ABC News Australia has exclusively reported of a “power struggle” within the new MH370 search. The report says the Malaysian military wants to replace four civilian air crash investigators with seven RMAF fighter and helicopter pilots with a lot less crash investigation experience. One of the investigators that is to be replaced is the lead authority on analysing the flight data recorder.
“Until now, the MH370 search has been conducted by eight civilian aviation experts including Malaysians as well as foreign nationals, one of them from the Australian Transport Safety Bureau.”
The stoush has come over reported budget constraints.
— ABC News (@abcnews) February 8, 2018
Colonel Lau Ing Hiong, a part of the RMAF secondment to the search team, said “he saw his role on the team as being there in anticipation of the black boxes being found, but denied there would be a military operation to secure them.”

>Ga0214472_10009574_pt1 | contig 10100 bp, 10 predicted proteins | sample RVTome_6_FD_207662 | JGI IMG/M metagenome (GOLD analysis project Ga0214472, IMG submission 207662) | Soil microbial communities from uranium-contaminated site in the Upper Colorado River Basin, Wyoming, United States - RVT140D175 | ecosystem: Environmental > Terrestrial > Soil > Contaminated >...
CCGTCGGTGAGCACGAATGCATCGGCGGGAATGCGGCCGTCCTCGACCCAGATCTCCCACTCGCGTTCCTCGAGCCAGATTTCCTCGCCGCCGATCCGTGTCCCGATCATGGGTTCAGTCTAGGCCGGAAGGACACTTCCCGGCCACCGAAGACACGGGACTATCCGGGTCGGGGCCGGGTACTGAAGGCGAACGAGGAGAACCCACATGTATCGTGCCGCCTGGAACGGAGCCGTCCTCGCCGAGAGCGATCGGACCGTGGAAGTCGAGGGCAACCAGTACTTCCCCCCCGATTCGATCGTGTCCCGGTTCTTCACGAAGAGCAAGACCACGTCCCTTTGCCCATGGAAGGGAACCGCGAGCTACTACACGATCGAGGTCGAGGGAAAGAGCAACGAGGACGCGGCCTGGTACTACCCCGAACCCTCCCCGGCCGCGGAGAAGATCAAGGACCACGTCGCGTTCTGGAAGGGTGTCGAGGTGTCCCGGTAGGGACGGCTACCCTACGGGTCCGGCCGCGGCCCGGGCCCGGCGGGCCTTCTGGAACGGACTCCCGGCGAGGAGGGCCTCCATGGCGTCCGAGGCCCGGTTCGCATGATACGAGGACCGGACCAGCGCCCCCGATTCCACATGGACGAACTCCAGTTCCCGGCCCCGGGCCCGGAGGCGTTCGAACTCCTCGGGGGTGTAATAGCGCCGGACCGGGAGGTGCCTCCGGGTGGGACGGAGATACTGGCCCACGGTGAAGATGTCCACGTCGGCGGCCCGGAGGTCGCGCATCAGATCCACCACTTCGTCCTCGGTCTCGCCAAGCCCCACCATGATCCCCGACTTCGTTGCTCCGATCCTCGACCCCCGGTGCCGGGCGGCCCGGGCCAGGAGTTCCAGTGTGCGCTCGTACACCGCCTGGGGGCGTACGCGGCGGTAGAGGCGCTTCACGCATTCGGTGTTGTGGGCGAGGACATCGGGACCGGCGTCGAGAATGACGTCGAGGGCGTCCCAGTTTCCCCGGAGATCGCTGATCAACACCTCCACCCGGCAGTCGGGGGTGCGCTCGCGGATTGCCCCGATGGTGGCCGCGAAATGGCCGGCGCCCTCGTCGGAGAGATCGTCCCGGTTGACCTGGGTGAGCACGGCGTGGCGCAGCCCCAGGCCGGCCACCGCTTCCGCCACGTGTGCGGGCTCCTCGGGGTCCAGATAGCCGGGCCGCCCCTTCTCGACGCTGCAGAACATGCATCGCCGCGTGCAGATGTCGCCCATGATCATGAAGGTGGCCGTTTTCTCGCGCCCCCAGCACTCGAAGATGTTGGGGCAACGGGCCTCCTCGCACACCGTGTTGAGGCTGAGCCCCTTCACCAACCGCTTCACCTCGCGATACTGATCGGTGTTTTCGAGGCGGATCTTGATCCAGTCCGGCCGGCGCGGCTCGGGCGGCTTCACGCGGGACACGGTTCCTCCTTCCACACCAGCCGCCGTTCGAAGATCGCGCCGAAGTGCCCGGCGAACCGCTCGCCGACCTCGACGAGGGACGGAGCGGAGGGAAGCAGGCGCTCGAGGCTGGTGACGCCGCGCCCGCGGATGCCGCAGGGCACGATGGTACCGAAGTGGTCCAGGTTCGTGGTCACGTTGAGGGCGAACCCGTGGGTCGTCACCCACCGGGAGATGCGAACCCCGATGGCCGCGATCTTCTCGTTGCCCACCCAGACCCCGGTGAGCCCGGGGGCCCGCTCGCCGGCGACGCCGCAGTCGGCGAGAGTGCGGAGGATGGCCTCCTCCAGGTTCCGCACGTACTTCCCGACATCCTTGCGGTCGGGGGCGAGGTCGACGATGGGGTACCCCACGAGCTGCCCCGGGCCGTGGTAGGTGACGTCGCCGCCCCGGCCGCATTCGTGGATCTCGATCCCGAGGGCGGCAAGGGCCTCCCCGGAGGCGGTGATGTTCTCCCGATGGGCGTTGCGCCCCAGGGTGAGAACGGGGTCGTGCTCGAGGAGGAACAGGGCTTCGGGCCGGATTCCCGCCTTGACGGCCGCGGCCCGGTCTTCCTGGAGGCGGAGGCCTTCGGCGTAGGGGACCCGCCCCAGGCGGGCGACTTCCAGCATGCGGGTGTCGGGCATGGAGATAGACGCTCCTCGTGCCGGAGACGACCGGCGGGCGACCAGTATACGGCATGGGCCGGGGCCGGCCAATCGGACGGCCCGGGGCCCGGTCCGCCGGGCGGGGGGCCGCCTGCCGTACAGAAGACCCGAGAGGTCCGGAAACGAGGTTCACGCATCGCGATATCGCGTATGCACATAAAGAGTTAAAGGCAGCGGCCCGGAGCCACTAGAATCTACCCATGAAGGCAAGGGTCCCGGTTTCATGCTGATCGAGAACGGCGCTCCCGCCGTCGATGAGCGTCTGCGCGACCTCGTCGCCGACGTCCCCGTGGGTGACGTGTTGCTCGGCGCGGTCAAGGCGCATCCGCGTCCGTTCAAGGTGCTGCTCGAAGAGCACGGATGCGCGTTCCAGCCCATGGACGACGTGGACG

ABC News cites anonymous sources linked to the investigation are concerned the move has tarnished the independence of the search. Concerns include possible questions over the chain of evidence and “perceived conflict of interest for military personnel between the civilian chief of the search and their military commander.”
“The director-general of Malaysia’s civil aviation authority declined an extended interview, but said: ‘These investigations need to be done by independent bodies.'”
The Malaysian Air Force was involved in the investigation of MH17.
The news comes the same day Seabed Constructor docked in Fremantle for refuelling. The Seabed Constructor is undertaking a private search for MH370 with a no find no fee contract with the Malaysian government.
The ship has also been subject to conspiracy theories this week after it turned off it’s transponder for 80 hours, removing it from ship tracking sites. The Malaysian government knows why the transponder was turned off but has not disclosed why.